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Lyme Disease And Your Dog

If you live in an area where ticks are commonplace, or even in an area where they are rare but have been known to show up, then you should consider getting your dog the Lyme vaccine. This article will explain how your dog can get Lyme disease from a tick, how they can pick up ticks, how to recognize them and why the vaccination can be so important:

Ticks transmit Lyme disease when they attach themselves to your dog

It's important to understand that not all ticks carry Lyme disease and not all Lyme disease carrying ticks will automatically pass them on to your dog. So, if you happen to find a tick attached to your dog, this does not mean your dog is doomed to get Lyme disease. However, you will want to take your dog into the vet as a precaution.

Ticks can be picked up easily by your dog

Even if your dog only goes in your own yard, they can still pick up ticks. Wild animals, such as deer, raccoons and other wild animals are known for having a lot of ticks. When they come into your yard the ticks can fall off of them and then attach themselves to your dog when he comes into contact with the tick. Once the tick gets on your dog it can easily attach to the him and many times it can remain on them hidden for a long time before you even find it.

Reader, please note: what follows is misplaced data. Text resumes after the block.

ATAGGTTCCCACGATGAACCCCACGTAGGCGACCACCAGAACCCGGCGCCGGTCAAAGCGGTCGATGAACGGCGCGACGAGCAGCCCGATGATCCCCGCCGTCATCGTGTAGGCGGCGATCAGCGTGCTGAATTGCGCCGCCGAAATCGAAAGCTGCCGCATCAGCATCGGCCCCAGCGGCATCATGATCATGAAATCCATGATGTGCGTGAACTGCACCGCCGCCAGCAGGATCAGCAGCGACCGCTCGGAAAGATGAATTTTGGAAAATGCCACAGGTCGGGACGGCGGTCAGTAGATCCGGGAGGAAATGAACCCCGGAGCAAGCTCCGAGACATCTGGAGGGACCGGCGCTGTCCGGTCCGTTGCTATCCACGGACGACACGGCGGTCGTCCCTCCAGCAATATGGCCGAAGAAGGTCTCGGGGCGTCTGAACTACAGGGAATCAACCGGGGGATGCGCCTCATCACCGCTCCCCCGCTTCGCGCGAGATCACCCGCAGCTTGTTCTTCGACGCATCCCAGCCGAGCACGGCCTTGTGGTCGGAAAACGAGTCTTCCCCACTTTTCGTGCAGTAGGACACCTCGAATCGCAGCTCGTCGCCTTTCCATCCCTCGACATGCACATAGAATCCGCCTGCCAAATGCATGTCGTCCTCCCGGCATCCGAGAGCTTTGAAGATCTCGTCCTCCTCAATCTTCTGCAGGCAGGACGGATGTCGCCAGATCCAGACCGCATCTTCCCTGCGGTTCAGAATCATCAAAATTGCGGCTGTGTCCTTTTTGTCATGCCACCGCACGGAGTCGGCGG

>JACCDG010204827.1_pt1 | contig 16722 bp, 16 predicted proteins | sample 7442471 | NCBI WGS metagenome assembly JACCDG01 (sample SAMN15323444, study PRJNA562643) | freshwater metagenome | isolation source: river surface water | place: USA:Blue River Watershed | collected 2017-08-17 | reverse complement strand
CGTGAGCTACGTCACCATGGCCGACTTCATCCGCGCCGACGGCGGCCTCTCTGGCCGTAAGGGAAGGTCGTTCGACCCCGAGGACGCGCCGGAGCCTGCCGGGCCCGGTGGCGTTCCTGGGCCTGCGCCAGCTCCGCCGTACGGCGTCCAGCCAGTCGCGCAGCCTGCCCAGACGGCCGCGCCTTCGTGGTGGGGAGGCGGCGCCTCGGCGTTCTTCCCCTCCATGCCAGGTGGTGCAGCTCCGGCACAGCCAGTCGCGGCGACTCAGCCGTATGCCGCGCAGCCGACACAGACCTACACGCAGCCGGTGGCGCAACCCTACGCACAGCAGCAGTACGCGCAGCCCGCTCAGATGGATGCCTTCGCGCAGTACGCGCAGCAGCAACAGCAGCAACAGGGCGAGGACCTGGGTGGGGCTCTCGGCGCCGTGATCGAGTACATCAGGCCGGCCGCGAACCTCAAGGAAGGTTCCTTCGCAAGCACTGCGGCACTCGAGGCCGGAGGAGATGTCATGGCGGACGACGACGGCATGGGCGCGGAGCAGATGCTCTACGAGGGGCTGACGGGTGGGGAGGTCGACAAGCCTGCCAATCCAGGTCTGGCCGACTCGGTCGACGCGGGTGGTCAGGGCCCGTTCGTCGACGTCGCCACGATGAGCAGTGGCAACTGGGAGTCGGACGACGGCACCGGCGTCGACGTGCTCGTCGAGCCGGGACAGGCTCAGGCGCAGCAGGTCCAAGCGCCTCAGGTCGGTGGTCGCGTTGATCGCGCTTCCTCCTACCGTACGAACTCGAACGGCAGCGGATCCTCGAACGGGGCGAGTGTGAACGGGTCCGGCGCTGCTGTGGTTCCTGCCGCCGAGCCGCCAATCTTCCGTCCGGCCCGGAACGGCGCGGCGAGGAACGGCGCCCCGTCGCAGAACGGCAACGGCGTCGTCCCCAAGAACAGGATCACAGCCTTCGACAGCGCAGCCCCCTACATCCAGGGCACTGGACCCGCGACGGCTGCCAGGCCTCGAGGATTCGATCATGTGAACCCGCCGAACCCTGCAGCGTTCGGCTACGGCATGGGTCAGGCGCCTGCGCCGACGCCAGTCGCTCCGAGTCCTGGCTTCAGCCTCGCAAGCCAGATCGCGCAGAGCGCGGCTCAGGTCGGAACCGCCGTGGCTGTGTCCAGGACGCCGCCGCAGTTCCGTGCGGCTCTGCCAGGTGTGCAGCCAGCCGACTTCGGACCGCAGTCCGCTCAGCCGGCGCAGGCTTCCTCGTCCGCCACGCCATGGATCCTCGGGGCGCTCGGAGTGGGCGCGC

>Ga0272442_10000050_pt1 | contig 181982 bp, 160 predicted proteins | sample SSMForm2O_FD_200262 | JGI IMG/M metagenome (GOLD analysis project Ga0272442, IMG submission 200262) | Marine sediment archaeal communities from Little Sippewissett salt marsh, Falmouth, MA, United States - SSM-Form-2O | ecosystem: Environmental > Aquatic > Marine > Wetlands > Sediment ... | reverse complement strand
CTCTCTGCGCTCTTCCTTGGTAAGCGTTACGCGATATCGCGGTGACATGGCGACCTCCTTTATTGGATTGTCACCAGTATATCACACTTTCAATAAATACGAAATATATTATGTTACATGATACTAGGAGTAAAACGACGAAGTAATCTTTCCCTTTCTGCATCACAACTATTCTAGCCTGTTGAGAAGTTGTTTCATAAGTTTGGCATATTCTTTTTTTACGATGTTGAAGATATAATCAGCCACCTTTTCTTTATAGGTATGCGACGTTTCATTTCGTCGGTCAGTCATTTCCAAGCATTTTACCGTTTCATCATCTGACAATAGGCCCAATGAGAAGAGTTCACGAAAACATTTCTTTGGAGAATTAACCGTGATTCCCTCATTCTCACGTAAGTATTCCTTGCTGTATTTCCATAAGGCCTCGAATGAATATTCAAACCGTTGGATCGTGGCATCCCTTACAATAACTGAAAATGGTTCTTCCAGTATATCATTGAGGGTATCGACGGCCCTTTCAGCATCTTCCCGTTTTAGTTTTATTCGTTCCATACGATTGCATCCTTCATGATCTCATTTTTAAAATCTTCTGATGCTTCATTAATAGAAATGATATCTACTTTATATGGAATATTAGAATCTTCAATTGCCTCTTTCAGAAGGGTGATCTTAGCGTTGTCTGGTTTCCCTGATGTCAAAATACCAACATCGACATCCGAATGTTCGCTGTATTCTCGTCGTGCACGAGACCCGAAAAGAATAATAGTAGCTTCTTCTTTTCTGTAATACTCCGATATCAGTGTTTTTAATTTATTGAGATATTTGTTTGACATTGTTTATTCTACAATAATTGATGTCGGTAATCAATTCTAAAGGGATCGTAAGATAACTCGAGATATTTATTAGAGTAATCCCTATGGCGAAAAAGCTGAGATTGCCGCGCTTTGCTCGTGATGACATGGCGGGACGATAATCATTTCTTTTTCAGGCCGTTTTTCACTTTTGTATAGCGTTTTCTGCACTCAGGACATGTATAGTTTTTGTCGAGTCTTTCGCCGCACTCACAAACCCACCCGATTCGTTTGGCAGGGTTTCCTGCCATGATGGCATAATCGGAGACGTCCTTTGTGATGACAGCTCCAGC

How ticks transmit Lyme disease

When a tick attaches itself to your dog it will actually embed its head under your dog's skin where it will feed off its blood. While its head is embedded, it can also transmit Lyme disease to your dog. This is how you can spot that it is a tick on your dog, you will notice a very small to medium size bud that's attached to your dog. There are many theories on what the safest way to remove a tick is. The best thing for you to do is call your vet and ask what they suggest.

The Lyme vaccination can help prevent Lyme disease

If your dog is at higher risk if being exposed to ticks, then your veterinarian may recommend you have them vaccinated against Lyme disease. However, the vaccination is not recommended for all dogs, so you'll want to discuss this with your vet and see if they think it's right for your dog.